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Struggle of Faith and Reason: A History of Intolerance and Punitive Censorship

Part II: From Mediaeval Cathars to Giordano Bruno and Lucilio Vanini

Juhani Sarsila

Humanists look up to Hellas as the cradle of European culture. The book spans nearly five centuries of a later epoch of this worthy tradition. Starting with the awesome high-mediaeval Cathars, the exposition proceeds in chronological order. Eventually, we meet Giordano Bruno and Lucilio Vanini, both of them red-letter heretics. The work affords cognisance of a neglected branch of learning. History of morals in general, and that of the struggle of faith and reason in particular, provides in-depth insights into the allotted fate of dissentient man. A potentially fateful nexus appears to be interweaving between book and author. Organised religion is evermore based on the politically beneficial idea of anthropomorphism or metaphysical projection. For has Man not made God in his image?

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When we trace what can be appositely branded the psychopathological history of Europe, we cannot help noticing one great contradiction. Many a Westerner (Faustian) believes that the putative religion of the Christ (of whom little is known) was originally designed to be a religion of philanthropy. Love, rather than faith and hope, was emblematised by St. Paul as the distinctive test of its veritable members. Faith, hope, and love are none the less found to be either mutually incompatible or irreconcilable virtues or downright vices, let alone heresies in the realm of time. It has tellingly emerged that faith alone, or faith appended to hope and even to love (charity) has warranted persecution over and over again.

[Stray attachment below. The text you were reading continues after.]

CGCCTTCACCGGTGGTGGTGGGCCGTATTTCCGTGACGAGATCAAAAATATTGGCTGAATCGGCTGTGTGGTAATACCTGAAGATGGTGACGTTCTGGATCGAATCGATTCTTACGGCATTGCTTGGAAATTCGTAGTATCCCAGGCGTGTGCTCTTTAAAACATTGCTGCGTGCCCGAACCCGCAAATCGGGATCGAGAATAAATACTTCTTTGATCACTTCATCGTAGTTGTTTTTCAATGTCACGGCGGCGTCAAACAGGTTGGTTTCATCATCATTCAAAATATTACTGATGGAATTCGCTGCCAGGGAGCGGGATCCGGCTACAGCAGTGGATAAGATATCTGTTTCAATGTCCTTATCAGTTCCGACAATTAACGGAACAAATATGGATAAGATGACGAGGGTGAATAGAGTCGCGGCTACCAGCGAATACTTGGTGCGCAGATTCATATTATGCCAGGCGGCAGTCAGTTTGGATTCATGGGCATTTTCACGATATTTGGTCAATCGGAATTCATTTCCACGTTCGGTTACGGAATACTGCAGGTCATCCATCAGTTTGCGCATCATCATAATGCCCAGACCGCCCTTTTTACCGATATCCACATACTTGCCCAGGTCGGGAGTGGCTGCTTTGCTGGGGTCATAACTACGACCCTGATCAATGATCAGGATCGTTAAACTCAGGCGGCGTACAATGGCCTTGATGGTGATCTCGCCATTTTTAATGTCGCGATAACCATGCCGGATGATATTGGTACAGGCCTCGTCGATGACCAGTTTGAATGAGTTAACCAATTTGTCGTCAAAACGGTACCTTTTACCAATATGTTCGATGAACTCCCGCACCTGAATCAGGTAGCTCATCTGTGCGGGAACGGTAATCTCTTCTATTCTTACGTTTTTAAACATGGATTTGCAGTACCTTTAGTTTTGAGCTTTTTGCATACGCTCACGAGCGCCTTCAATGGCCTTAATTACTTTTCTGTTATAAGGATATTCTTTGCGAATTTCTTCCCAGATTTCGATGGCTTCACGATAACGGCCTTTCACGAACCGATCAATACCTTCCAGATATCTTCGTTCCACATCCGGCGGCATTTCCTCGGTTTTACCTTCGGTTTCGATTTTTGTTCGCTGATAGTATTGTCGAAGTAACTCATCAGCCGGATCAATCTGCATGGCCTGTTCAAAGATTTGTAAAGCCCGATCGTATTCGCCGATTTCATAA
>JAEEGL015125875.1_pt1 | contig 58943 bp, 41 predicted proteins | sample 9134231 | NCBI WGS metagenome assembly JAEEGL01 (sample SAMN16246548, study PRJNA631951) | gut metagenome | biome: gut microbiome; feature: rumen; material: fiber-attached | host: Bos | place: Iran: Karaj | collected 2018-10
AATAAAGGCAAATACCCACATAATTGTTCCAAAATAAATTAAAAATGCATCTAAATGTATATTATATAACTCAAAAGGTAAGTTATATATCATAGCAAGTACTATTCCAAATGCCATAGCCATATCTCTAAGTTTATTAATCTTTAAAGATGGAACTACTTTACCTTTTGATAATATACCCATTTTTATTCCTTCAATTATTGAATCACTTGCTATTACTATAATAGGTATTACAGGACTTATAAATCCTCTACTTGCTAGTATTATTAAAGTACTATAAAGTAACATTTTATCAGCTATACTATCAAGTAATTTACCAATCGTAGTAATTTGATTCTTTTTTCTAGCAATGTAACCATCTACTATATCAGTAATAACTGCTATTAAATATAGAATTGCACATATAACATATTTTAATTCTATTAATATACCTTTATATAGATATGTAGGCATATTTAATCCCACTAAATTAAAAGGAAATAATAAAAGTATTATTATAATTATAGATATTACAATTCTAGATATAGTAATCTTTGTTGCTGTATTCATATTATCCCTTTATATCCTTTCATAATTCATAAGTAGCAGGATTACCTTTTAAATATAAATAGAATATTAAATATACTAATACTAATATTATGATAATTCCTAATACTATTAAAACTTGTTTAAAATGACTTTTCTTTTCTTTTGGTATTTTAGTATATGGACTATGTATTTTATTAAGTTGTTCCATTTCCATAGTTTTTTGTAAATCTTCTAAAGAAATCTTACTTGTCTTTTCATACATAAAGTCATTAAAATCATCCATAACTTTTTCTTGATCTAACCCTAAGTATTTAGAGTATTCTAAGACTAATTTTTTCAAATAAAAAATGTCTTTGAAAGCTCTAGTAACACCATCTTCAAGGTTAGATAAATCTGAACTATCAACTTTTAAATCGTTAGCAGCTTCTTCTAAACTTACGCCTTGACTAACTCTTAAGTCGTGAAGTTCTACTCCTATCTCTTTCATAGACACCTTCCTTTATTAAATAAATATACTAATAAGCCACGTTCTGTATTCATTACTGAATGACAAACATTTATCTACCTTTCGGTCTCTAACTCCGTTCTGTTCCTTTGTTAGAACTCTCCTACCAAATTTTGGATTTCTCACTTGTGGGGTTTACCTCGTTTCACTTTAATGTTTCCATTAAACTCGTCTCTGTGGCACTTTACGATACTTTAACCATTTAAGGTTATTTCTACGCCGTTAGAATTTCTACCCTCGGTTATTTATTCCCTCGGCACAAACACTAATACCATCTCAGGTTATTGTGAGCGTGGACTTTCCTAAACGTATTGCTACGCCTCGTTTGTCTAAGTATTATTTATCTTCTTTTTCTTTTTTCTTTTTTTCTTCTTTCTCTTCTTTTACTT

Originally just one Temple, the Ecclesia Romana had by the time of Augustine already become ninety ‘only and true’ temples that trumpeted one another to be perverted and worth deep-down Hell. The three theological virtues, faith, hope and charity, restricted themselves to the Roman Church itself, not other Christian, conceivably more humane, Churches or divisions. Indubitably, we should call coercion and persecution the instrumental, unalterable vices, or virtues, companied by or derived from the intoleration-based faith, hope, and love in fulfilment of the Levitical Code and a couple of Christ’s obfuscated or possibly concocted parables. We still need to consider the historical significance of the Christian Temple or temples. The standard of churchly morality is shown by the true services of a temple to humankind from one stand, and...

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